Mine action assets (for example, machines or animal detection systems) have been deployed into areas that do not contain mines or Explosive Ordnances (EO), even though resources for responding to contamination problems are costly and limited. Therefore, achieving cost efficiency represents a significant challenge when dealing with the complex world of EO contamination.
Land Release is the primary means of achieving cost efficiency in the sector. The full process consists of identifying where EO are to be found (and where they are not) through all reasonable effort, until it can be shown with justifiable confidence that EO are either not present or that they have have been destroyed or removed. Normally, the Land Release process is applied through non-technical survey, technical survey and clearance activities.
The nature of the reasonable effort required to implement the process varies depending upon specific local circumstances and conditions, which stage has been reached in the release process, and the implications that any new information might bring as survey and clearance activities progress.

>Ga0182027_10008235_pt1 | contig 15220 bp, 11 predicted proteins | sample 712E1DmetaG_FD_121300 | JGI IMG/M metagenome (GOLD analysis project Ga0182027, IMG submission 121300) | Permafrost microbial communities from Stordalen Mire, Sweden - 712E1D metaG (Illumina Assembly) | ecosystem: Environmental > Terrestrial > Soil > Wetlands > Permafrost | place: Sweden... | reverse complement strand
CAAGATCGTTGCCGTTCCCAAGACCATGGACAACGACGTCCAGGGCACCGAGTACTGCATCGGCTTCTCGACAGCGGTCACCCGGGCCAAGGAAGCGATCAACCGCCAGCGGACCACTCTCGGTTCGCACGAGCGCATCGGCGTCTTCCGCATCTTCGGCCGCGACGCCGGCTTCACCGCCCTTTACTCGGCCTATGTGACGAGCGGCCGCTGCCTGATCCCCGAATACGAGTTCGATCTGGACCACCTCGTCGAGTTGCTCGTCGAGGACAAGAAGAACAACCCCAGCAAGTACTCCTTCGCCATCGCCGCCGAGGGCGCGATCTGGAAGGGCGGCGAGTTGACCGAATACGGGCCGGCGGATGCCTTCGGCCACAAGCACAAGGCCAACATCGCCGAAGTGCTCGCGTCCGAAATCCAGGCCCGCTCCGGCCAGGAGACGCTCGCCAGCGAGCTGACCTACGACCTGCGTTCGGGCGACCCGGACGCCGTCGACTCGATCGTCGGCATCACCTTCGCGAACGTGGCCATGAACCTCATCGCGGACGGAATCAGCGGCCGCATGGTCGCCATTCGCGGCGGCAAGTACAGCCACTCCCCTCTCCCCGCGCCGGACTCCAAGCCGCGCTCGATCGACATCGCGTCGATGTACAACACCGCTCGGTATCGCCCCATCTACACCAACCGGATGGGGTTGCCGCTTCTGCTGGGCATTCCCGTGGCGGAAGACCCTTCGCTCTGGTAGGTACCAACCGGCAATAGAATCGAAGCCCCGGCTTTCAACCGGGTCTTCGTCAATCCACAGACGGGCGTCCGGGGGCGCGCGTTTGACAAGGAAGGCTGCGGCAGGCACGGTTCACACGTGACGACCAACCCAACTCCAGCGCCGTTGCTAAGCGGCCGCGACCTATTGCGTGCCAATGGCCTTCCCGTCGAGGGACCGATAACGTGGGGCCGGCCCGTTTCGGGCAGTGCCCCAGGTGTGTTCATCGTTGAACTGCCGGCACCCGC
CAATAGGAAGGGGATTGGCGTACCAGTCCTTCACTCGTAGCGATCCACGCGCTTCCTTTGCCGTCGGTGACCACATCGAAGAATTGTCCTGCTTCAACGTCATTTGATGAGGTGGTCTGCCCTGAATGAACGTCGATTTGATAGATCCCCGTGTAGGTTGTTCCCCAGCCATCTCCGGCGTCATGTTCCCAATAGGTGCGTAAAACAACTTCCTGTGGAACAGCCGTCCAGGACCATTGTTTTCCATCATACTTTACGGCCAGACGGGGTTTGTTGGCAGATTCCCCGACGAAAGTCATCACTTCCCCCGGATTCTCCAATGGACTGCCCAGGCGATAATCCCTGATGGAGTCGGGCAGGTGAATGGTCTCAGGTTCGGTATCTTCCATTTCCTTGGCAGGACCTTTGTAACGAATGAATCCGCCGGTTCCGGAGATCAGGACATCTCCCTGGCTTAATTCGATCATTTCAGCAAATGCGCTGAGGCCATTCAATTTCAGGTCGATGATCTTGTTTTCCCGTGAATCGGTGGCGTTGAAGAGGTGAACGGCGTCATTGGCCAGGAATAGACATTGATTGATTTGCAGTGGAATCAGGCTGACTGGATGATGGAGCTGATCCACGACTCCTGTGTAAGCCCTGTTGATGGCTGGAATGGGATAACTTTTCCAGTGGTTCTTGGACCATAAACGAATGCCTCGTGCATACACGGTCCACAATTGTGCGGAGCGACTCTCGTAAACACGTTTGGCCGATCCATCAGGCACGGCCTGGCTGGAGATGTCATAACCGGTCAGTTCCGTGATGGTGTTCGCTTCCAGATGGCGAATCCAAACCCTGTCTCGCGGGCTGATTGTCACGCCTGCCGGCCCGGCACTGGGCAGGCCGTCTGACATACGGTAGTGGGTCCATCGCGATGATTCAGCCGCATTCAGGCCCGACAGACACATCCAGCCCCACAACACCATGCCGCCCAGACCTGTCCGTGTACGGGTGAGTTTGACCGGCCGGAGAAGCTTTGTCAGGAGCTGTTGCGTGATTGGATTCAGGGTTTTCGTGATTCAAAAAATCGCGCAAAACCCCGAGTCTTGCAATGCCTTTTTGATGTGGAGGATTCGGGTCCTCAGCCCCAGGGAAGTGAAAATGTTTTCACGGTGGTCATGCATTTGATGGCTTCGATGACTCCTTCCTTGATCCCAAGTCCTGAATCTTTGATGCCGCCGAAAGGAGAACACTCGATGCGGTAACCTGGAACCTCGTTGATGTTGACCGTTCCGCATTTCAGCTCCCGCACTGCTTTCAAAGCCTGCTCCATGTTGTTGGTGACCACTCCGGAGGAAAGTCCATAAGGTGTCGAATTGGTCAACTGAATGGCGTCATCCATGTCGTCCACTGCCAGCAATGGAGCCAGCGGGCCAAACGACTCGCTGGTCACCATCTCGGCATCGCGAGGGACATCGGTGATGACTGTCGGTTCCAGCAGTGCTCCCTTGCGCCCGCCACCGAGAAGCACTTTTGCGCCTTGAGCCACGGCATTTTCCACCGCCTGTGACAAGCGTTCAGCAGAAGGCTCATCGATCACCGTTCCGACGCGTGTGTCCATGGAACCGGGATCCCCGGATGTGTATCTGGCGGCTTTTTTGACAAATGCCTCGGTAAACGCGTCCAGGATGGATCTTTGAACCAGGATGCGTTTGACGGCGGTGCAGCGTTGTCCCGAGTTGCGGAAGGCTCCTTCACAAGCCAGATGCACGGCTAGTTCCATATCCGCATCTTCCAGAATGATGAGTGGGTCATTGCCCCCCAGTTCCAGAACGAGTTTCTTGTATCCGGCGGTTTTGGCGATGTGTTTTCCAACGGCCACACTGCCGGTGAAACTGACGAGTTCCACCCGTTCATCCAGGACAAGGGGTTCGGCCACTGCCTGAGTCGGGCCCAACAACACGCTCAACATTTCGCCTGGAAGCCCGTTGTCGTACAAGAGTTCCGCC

Supporting the Land Release process should be an effective information management system that ensures that data is accurately collected, consistently entered into databases and analyzed to provide reliable support to decision makers, monitors and other interested parties.
The GICHD supports the implementation of the Land Release process by providing technical advice, collecting and sharing best practices, training and knowledge sharing to ensure standardised, safe and efficient survey and clearance operations. Moreover, the GICHD strengthens national capacities to enable greater ownership of the land release process and to confront long-term EO contamination in line with national and global strategic priorities.
Surveying land is an evidence-based approach to more accurately differentiate between areas that require clearance and areas that do not.
Clearance of landmines and Explosive Remnants of War (ERW) is a challenging, time-consuming and expensive activity utilizing manual deminers and the support of Animal Detection Systems (ADS), mechanical systems and remote sensing equipment.
This study aims to provide a framework for mine action stakeholders to review the efficiency of their own land release operations.